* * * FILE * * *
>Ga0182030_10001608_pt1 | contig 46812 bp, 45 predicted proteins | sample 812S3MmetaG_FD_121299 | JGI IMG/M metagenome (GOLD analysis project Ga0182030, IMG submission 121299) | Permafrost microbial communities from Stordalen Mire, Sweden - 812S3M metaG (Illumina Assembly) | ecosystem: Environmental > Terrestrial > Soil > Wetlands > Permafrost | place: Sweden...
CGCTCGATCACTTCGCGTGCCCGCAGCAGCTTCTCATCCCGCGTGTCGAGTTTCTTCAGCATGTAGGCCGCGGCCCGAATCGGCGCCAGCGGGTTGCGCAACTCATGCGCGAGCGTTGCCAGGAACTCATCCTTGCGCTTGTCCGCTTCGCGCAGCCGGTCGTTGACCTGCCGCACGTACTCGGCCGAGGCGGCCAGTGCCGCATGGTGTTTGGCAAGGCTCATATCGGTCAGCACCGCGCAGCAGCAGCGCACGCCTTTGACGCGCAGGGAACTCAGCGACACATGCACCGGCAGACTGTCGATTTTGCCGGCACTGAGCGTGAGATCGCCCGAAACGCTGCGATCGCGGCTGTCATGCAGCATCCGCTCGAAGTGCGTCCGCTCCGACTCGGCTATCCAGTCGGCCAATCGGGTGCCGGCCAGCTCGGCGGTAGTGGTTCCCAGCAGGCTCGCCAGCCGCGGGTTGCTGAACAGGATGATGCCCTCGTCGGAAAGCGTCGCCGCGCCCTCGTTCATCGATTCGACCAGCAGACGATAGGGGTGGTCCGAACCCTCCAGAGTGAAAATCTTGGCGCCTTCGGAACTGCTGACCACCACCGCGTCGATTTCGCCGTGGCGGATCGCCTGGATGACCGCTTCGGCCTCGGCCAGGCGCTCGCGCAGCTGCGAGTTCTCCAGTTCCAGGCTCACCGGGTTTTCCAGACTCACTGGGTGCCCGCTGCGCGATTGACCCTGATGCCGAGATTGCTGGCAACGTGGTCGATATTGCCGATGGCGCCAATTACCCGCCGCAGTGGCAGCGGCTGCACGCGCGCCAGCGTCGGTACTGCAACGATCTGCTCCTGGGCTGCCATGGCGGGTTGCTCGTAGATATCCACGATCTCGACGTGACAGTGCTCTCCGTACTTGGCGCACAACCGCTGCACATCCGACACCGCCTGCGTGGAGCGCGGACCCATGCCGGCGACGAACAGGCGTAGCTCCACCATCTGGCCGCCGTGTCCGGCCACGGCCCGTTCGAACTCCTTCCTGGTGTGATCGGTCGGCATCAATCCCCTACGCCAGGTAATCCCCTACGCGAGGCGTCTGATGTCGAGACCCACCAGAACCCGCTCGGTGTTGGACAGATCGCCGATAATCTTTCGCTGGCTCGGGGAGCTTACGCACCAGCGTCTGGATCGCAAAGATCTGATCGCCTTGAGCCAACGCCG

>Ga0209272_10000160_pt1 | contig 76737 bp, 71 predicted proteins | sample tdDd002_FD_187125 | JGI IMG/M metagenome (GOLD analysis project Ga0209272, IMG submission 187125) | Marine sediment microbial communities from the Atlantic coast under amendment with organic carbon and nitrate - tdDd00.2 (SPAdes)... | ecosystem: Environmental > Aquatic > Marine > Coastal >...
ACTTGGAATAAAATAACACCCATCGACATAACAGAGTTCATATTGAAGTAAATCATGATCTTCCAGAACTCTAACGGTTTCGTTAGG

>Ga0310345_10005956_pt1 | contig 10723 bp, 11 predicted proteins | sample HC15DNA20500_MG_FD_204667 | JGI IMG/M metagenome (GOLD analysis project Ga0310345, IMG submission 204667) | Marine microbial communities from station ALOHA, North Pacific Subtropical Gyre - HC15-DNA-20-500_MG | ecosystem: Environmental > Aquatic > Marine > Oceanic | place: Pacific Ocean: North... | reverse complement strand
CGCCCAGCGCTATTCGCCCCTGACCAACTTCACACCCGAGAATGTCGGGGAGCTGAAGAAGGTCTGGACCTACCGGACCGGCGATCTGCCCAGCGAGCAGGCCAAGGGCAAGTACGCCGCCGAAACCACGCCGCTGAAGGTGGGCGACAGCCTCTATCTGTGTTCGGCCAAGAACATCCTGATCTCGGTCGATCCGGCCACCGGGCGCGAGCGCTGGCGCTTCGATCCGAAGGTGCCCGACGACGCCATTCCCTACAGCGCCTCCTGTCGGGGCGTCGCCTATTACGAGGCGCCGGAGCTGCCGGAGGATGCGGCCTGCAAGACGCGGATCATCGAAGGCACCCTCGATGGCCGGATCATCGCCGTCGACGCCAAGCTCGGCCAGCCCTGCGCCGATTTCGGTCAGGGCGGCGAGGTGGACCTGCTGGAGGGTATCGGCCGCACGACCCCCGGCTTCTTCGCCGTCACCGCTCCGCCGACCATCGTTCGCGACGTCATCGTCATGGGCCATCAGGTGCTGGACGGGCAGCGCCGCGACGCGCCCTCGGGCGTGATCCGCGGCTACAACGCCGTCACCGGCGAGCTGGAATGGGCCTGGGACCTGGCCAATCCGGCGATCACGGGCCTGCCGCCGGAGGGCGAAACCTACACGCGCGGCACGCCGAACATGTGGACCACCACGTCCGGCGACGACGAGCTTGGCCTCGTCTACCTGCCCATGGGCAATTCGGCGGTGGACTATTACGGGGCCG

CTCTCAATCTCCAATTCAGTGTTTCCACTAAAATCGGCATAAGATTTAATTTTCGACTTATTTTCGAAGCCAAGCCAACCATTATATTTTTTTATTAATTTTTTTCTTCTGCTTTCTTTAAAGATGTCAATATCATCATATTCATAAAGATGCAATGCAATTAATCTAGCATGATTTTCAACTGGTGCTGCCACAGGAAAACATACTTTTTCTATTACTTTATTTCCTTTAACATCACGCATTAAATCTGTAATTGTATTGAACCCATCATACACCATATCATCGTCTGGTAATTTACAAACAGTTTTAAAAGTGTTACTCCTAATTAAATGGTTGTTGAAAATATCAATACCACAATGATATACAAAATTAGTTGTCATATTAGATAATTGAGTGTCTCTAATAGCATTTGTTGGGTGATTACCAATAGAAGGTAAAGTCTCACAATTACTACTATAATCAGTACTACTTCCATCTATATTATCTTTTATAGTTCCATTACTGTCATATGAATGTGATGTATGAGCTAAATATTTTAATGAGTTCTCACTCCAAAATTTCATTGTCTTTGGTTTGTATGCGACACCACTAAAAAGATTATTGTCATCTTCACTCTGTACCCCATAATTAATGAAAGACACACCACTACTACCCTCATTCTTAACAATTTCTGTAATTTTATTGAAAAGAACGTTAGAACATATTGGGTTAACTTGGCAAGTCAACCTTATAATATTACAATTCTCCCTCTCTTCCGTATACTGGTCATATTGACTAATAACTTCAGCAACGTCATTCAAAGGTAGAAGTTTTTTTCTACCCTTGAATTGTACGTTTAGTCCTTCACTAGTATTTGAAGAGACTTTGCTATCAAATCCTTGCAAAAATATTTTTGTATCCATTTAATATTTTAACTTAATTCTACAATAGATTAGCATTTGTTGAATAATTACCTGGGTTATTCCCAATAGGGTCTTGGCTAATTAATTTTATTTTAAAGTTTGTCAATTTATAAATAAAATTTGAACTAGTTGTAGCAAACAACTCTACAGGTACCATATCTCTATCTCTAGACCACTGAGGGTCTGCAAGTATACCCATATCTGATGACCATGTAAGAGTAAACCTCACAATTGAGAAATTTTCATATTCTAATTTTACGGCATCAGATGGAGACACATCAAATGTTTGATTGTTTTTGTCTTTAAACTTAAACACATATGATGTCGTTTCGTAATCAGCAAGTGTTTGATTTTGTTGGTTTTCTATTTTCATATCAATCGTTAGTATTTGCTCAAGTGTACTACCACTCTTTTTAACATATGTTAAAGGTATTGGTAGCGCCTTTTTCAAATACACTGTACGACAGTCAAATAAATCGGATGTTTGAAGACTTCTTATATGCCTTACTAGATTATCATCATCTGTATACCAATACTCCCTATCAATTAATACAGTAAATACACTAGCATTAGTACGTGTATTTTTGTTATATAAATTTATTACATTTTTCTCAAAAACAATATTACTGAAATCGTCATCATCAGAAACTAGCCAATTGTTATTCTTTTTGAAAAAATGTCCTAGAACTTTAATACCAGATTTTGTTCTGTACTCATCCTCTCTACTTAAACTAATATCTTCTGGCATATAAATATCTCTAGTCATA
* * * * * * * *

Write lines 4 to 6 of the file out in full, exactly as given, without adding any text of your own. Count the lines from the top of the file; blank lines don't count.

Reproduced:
ACTTGGAATAAAATAACACCCATCGACATAACAGAGTTCATATTGAAGTAAATCATGATCTTCCAGAACTCTAACGGTTTCGTTAGG

>Ga0310345_10005956_pt1 | contig 10723 bp, 11 predicted proteins | sample HC15DNA20500_MG_FD_204667 | JGI IMG/M metagenome (GOLD analysis project Ga0310345, IMG submission 204667) | Marine microbial communities from station ALOHA, North Pacific Subtropical Gyre - HC15-DNA-20-500_MG | ecosystem: Environmental > Aquatic > Marine > Oceanic | place: Pacific Ocean: North... | reverse complement strand
CGCCCAGCGCTATTCGCCCCTGACCAACTTCACACCCGAGAATGTCGGGGAGCTGAAGAAGGTCTGGACCTACCGGACCGGCGATCTGCCCAGCGAGCAGGCCAAGGGCAAGTACGCCGCCGAAACCACGCCGCTGAAGGTGGGCGACAGCCTCTATCTGTGTTCGGCCAAGAACATCCTGATCTCGGTCGATCCGGCCACCGGGCGCGAGCGCTGGCGCTTCGATCCGAAGGTGCCCGACGACGCCATTCCCTACAGCGCCTCCTGTCGGGGCGTCGCCTATTACGAGGCGCCGGAGCTGCCGGAGGATGCGGCCTGCAAGACGCGGATCATCGAAGGCACCCTCGATGGCCGGATCATCGCCGTCGACGCCAAGCTCGGCCAGCCCTGCGCCGATTTCGGTCAGGGCGGCGAGGTGGACCTGCTGGAGGGTATCGGCCGCACGACCCCCGGCTTCTTCGCCGTCACCGCTCCGCCGACCATCGTTCGCGACGTCATCGTCATGGGCCATCAGGTGCTGGACGGGCAGCGCCGCGACGCGCCCTCGGGCGTGATCCGCGGCTACAACGCCGTCACCGGCGAGCTGGAATGGGCCTGGGACCTGGCCAATCCGGCGATCACGGGCCTGCCGCCGGAGGGCGAAACCTACACGCGCGGCACGCCGAACATGTGGACCACCACGTCCGGCGACGACGAGCTTGGCCTCGTCTACCTGCCCATGGGCAATTCGGCGGTGGACTATTACGGGGCCG